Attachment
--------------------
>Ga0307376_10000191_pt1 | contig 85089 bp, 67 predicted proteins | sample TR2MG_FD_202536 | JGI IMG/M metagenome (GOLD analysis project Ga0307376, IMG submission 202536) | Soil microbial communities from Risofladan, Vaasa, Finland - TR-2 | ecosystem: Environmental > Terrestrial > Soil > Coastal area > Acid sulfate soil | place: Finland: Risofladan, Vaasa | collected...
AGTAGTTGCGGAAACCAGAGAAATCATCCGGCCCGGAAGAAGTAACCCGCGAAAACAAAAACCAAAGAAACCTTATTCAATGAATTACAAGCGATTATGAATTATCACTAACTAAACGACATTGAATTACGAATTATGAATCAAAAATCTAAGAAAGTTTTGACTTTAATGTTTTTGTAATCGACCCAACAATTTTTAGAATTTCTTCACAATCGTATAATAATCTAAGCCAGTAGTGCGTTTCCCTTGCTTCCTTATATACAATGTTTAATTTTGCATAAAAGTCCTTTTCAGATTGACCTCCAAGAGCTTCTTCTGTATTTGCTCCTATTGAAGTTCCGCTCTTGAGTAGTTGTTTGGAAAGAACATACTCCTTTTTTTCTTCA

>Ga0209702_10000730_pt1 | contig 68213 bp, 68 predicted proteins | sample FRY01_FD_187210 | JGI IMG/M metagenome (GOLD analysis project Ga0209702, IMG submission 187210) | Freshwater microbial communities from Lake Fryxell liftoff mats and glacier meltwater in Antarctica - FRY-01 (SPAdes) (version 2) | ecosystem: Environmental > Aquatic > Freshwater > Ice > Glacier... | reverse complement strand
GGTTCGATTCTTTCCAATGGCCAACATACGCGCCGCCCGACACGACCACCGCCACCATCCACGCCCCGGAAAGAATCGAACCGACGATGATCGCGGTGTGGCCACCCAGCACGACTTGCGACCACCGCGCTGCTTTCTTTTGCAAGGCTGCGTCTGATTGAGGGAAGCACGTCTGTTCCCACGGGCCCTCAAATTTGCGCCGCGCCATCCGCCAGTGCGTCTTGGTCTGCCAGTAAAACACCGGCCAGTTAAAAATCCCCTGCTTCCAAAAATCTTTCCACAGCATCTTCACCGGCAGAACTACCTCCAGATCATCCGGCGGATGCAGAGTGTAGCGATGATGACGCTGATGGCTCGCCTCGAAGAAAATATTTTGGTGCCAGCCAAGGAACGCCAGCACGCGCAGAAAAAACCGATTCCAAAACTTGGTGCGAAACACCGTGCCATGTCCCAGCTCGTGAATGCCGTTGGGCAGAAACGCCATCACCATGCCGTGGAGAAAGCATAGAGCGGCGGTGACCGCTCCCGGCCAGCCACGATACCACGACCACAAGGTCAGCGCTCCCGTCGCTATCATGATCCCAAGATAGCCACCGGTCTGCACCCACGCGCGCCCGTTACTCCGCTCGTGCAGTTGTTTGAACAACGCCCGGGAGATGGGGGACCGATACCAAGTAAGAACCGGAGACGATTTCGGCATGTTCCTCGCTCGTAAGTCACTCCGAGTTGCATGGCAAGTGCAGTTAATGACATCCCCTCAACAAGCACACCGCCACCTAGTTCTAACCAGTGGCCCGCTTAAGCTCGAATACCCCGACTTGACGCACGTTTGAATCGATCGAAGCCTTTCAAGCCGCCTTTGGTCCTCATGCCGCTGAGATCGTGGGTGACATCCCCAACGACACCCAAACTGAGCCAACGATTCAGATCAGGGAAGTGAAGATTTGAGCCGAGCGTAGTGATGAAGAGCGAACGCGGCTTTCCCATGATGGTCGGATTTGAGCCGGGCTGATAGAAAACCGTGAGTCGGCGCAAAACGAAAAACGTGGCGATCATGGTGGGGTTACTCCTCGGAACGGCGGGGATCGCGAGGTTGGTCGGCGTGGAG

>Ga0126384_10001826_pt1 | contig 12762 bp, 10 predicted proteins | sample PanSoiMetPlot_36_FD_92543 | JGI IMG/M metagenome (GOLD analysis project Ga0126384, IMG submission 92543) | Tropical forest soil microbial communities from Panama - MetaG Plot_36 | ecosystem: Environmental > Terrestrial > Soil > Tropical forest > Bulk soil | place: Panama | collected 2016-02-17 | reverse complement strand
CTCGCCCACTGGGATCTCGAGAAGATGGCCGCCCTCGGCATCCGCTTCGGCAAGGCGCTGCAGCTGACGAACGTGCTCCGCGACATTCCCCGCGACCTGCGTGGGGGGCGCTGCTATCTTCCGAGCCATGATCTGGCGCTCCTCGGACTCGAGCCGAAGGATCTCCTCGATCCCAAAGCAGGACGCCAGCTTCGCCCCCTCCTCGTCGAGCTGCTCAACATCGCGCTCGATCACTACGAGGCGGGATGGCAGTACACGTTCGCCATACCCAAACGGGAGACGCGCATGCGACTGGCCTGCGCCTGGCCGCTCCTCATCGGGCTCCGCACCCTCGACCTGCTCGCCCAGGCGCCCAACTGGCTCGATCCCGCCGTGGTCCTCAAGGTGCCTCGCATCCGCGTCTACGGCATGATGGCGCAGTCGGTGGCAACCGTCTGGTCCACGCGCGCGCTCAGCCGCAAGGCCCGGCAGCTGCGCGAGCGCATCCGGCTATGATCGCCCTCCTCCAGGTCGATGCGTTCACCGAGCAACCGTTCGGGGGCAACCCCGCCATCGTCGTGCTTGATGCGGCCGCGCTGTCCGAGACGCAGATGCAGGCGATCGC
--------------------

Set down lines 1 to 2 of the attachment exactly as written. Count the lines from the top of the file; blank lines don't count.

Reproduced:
>Ga0307376_10000191_pt1 | contig 85089 bp, 67 predicted proteins | sample TR2MG_FD_202536 | JGI IMG/M metagenome (GOLD analysis project Ga0307376, IMG submission 202536) | Soil microbial communities from Risofladan, Vaasa, Finland - TR-2 | ecosystem: Environmental > Terrestrial > Soil > Coastal area > Acid sulfate soil | place: Finland: Risofladan, Vaasa | collected...
AGTAGTTGCGGAAACCAGAGAAATCATCCGGCCCGGAAGAAGTAACCCGCGAAAACAAAAACCAAAGAAACCTTATTCAATGAATTACAAGCGATTATGAATTATCACTAACTAAACGACATTGAATTACGAATTATGAATCAAAAATCTAAGAAAGTTTTGACTTTAATGTTTTTGTAATCGACCCAACAATTTTTAGAATTTCTTCACAATCGTATAATAATCTAAGCCAGTAGTGCGTTTCCCTTGCTTCCTTATATACAATGTTTAATTTTGCATAAAAGTCCTTTTCAGATTGACCTCCAAGAGCTTCTTCTGTATTTGCTCCTATTGAAGTTCCGCTCTTGAGTAGTTGTTTGGAAAGAACATACTCCTTTTTTTCTTCA